My lovely first wife returned from Virginia recently with another box of old stuff from ancestral sources, and one of the items was an ancient music notebook.
It’s 12″ wide x 9″ tall, and everything in it is completely handwritten. It seems to be two notebooks bound together.
Here’s what is written on the cover:
“Gesänge für R. A. Bxxx.” “Songs for R. A. someone…”
There is no date anywhere in, and it’s all in German. There are two pages which seem to be lyrics, written in the same beautiful hand, and one of those is in French. The lyrics page in German is almost completely illegible.
There are two songs and around twenty piano pieces, all dances like galops, waltzes, ländler, and polkas. There is a set of five contradanses near the end.
There are many blank pages.
Titles, if present, are written in either the florid script you see above or some neatly penned fraktur script.
I have not yet played through the book yet, but a cursory glance reveals no overtly famous pieces. None of the pieces are attributed to a composer. There are more than a few corrections in pencil and in ink.
So is this a copybook that someone was making for a friend or loved one, or is it like Bach’s Notebook for Anna Magdalena, original compositions?
I’ll report back if I find anything interesting.
One of the pieces was titled “Schwarzenbacher-Galopp,” and I was able to track that down to The Universal Handbook of Musical Literature, published in 1907. It’s listed under the works of one Wenzel Schwarz, born in 1830, and that’s all I can find about the man. [To give you the full nerdgasm, I actually found the piece in this version of the Handbook; otherwise, I might have missed Wenzel’s entry. Both are scanned; neither are edited.]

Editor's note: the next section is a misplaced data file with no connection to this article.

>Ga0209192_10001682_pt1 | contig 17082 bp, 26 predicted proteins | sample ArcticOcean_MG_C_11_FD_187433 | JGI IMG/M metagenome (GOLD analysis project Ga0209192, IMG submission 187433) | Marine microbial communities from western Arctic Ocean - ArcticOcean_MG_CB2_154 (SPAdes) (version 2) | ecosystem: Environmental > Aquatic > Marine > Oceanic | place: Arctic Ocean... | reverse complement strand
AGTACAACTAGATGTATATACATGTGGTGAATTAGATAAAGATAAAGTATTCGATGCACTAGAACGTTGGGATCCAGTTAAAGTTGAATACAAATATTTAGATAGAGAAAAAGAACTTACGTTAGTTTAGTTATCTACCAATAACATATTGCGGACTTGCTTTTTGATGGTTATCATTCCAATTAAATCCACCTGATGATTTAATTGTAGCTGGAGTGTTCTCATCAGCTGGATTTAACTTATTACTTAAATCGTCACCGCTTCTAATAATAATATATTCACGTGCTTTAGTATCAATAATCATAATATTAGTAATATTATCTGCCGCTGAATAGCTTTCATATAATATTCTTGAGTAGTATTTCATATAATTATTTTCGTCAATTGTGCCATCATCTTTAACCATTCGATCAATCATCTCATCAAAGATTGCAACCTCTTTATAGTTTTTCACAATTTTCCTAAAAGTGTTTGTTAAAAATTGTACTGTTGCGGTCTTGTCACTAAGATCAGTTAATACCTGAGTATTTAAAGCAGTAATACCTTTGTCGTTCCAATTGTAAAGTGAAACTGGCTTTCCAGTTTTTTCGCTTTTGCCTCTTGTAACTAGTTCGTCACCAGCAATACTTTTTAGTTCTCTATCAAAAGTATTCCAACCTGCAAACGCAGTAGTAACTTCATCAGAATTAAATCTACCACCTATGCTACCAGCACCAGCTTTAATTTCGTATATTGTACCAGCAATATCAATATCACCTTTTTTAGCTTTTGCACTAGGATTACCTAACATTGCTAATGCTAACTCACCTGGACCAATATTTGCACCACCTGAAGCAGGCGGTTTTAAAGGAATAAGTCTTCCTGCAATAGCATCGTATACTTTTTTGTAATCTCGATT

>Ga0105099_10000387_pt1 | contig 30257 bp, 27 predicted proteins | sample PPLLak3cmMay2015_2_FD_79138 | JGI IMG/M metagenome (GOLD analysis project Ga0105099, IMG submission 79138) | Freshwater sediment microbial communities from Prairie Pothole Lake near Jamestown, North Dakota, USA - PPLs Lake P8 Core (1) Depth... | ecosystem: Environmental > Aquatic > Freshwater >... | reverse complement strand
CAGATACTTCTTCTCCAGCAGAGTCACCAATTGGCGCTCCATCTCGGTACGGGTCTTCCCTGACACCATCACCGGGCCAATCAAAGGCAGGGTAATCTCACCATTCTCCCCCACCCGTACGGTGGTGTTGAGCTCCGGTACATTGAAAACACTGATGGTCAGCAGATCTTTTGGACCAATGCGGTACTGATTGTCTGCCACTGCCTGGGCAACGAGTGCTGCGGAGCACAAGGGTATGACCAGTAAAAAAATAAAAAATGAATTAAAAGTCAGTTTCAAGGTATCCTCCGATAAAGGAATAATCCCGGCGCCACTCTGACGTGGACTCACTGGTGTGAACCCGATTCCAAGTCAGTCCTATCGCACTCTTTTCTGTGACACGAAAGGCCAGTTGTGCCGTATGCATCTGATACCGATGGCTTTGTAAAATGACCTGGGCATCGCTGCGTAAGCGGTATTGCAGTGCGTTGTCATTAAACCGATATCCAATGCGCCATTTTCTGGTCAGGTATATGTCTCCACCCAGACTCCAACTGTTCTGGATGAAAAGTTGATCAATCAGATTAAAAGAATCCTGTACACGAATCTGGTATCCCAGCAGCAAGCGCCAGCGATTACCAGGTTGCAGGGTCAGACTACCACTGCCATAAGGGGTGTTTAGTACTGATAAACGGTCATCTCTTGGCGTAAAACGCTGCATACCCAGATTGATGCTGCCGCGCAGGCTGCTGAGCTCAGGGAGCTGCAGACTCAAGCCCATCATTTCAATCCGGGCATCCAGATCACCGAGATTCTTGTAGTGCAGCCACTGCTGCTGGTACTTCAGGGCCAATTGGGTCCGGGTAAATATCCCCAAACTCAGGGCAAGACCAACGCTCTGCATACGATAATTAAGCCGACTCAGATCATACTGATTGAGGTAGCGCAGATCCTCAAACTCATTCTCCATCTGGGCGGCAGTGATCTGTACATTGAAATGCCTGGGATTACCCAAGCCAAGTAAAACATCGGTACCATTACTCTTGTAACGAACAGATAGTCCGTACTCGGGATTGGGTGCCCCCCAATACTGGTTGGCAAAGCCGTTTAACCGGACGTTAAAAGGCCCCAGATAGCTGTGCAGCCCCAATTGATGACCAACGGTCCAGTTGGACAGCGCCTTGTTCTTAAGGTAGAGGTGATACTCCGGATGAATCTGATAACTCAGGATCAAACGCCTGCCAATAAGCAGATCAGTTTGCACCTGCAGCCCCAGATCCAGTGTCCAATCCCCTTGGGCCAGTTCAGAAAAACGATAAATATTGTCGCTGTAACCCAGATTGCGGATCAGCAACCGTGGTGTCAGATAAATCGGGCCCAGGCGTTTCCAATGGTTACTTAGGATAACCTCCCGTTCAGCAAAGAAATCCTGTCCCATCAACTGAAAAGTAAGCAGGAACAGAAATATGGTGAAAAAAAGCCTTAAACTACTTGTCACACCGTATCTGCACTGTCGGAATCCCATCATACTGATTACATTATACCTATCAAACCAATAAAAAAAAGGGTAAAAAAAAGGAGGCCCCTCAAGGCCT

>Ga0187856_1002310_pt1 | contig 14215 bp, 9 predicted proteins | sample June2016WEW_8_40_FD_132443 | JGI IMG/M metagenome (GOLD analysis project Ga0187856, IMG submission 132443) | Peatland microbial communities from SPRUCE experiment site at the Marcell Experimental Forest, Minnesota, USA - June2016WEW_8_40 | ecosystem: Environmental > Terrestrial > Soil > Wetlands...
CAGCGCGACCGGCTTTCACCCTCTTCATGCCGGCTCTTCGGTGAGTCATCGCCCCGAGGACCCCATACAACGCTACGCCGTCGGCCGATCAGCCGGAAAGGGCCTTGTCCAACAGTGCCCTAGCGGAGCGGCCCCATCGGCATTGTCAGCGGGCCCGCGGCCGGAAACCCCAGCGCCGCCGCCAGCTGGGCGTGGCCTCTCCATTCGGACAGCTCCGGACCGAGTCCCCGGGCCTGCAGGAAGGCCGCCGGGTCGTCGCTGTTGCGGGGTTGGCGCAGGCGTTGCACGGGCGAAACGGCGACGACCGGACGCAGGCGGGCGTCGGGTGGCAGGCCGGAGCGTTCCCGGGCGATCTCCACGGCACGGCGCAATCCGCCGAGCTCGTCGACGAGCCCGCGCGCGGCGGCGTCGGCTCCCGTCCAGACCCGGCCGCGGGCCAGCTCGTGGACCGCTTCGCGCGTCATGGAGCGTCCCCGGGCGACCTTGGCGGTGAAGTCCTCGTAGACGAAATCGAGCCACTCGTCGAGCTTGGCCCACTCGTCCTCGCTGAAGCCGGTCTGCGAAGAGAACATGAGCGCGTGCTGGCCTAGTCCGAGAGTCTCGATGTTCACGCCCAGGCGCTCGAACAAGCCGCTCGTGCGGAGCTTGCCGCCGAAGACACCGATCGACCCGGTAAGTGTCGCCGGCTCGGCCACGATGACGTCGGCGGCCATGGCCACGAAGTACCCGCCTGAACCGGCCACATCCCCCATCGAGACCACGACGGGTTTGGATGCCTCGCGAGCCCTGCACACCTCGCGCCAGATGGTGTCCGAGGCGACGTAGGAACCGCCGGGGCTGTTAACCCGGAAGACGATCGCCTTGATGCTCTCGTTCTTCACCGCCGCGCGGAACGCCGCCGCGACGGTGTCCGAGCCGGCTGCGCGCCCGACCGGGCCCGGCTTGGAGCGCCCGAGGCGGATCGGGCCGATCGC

So it seems that at least some of the works are copied, although one of the pieces I played through had some blatant harmonic missteps, given the simplistic nature of dance music of the time. Could have been a copying error.
And here’s another one: “C. M. von Webers lezter [sic] Gedanke,” found here. It’s the exact piece in the notebook. So this is a copybook.
One more: “Lied aus Czaar und Zimmermann,” by one Albert Lortzing.
All in all, I’m dating this thing to the late 19th century, when individuals would still be interested in these dances. This easily could have been someone’s g0-to book for impromptu dances at home or with friends.
So that was fun. I suppose I should get back to analyzing the libretto for the last scene in “Dream One.” Or something.